One other, uh… “highlight” of the ride was seeing a beautiful creek from a rural bridge. The breathtaking view brought us an immense feeling of peace and serenity. All felt right in the world until Jim said, “What the hell is that?!” We all turned to look, and we saw this:
At first we thought it was just some trash, maybe some old house insulation thrown over the bridge. But that wasn’t it. It took us a minute to realize what it was. Here’s a closer photo for you. See if you can tell what it is.
Look closely and you can see a tail, an ear, and at least two snouts of pigs along with intestines and other various organs, skin, and what not. Nasty. And this is a good reminder of why we should ALWAYS treat any water out of a creek, river, pond, or lake before drinking it.
After that, we were of course hungry, so it was great to find ourselves at the Hams Prairie Store, home of the world’s best hard salami sammiches. Or so I’ve been told. I have yet to experience the deliciousness, and since I had forgotten to bring any money, this ride would be no different. But Bob bought himself a sammich and shared it with me, and it truly was delicious. For those of you riding The Cedar Cross, make sure you get there early enough so they don’t run out of salami like they did when I first rode Cedar Cross!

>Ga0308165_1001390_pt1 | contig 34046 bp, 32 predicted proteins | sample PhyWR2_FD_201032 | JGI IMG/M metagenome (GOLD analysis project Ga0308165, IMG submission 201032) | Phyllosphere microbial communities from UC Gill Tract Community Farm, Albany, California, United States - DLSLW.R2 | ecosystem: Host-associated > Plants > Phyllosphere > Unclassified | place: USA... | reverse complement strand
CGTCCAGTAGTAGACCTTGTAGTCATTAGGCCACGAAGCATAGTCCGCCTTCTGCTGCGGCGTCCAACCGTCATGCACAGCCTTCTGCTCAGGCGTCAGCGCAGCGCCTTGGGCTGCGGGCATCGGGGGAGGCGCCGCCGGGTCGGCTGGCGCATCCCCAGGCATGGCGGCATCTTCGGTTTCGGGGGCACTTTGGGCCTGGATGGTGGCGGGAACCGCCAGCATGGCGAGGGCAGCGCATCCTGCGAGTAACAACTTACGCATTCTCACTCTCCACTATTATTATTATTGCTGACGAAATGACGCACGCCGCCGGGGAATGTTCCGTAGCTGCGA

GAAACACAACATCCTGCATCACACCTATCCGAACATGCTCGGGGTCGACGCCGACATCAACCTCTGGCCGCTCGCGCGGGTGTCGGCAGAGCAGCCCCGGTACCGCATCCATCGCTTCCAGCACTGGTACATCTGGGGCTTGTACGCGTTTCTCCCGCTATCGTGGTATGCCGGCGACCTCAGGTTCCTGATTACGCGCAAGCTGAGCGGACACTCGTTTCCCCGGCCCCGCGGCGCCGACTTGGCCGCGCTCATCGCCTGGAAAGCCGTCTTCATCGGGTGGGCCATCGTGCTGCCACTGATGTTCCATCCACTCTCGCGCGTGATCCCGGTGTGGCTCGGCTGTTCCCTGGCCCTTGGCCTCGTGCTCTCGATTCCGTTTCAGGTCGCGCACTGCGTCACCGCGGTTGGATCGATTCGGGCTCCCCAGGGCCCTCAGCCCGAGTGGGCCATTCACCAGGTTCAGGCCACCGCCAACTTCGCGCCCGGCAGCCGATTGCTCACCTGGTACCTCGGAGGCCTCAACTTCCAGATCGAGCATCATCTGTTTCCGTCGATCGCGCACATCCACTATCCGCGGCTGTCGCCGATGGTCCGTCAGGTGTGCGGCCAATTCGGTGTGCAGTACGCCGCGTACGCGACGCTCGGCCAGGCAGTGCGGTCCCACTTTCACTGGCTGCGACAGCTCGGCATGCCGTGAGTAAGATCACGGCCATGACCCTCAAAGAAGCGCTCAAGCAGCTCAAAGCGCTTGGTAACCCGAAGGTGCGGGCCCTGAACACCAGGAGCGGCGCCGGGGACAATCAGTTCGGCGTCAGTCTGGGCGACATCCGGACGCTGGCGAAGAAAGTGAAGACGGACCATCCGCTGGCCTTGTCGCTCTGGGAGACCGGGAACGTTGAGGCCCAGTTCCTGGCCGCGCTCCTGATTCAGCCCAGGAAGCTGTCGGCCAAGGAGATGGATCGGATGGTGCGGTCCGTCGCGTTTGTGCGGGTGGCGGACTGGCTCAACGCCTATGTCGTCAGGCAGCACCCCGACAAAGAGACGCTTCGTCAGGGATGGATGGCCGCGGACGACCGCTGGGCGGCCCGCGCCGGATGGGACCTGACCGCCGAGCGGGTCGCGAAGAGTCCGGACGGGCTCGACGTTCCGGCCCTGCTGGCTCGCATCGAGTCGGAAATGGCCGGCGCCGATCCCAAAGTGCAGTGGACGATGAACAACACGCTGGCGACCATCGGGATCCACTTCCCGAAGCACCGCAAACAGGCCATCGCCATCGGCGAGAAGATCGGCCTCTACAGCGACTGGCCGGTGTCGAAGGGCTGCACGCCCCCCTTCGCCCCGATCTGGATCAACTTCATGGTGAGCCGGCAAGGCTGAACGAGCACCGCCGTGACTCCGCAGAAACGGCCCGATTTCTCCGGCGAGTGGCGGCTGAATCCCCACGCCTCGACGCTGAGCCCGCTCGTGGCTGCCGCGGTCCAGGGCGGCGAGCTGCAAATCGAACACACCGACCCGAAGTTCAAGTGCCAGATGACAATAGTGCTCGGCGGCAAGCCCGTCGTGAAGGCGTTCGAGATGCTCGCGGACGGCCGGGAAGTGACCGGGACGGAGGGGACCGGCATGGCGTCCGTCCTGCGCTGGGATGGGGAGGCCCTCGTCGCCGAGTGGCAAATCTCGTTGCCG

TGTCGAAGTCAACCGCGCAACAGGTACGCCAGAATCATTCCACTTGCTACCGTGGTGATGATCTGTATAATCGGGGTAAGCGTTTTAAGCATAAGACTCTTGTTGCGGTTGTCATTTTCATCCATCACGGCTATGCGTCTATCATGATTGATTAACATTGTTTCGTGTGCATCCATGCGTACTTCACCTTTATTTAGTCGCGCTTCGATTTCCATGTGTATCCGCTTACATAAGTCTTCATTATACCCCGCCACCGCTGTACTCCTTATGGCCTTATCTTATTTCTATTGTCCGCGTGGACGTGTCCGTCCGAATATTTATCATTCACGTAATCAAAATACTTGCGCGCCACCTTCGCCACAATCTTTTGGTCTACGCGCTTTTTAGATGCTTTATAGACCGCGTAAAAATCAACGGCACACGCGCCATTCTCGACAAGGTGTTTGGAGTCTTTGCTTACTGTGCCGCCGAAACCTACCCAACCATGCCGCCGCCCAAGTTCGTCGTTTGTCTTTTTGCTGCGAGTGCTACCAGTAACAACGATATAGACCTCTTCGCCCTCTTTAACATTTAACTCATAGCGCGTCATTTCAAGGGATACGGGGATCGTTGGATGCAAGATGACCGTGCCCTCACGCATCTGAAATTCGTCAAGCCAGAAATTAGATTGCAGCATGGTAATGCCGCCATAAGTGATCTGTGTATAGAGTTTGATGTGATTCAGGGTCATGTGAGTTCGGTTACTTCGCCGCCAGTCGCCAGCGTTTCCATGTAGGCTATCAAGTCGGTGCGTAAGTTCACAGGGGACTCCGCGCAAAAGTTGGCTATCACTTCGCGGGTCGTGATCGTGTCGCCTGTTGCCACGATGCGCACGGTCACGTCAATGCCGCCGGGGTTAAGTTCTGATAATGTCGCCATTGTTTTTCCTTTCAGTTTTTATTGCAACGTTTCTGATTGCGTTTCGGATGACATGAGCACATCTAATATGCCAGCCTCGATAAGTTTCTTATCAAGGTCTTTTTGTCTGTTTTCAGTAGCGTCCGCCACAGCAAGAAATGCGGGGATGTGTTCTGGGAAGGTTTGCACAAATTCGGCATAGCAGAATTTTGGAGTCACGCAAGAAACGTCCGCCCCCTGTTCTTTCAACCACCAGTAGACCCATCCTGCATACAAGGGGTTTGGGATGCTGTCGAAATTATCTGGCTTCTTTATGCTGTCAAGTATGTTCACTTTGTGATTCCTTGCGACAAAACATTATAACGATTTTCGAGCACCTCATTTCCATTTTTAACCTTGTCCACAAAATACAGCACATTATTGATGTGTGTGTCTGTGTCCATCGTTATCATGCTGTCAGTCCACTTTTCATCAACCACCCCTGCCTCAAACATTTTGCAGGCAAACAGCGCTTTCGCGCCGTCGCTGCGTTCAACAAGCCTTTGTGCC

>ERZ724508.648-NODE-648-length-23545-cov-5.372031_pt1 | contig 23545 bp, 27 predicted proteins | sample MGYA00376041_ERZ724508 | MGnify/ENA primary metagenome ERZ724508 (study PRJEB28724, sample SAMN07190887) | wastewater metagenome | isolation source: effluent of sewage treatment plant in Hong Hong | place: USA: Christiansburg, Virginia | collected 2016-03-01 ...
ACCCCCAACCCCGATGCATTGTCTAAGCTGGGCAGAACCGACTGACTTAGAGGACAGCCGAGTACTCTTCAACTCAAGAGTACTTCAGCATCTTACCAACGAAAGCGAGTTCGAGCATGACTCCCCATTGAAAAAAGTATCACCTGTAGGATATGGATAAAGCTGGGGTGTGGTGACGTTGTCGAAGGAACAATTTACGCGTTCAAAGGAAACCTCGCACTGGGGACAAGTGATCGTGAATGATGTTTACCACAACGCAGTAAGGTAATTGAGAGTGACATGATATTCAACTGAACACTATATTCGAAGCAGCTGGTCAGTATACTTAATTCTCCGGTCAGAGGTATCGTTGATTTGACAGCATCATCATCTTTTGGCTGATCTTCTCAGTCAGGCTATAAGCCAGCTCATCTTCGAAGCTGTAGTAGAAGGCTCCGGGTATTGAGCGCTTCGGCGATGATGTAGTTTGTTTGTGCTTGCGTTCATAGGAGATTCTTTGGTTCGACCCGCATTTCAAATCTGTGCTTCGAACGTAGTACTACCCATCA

Before long, we made it to the nuclear power plan near Fulton. Again, those of you who are riding Cedar Cross should be sure to stop for a photo here.
Sadly, Adam and Robby couldn’t join us even though they both wanted too. Adam had to work, which is only a marginally acceptable excuse. Robby had hernia surgery the day before, so that’s a little more understandable. The first thing Robby said as he awoke after surgery was, “Ask the doctor if I can ride tomorrow.” And that, ladies and gents, is why he is the mutha-effin’ Darkness!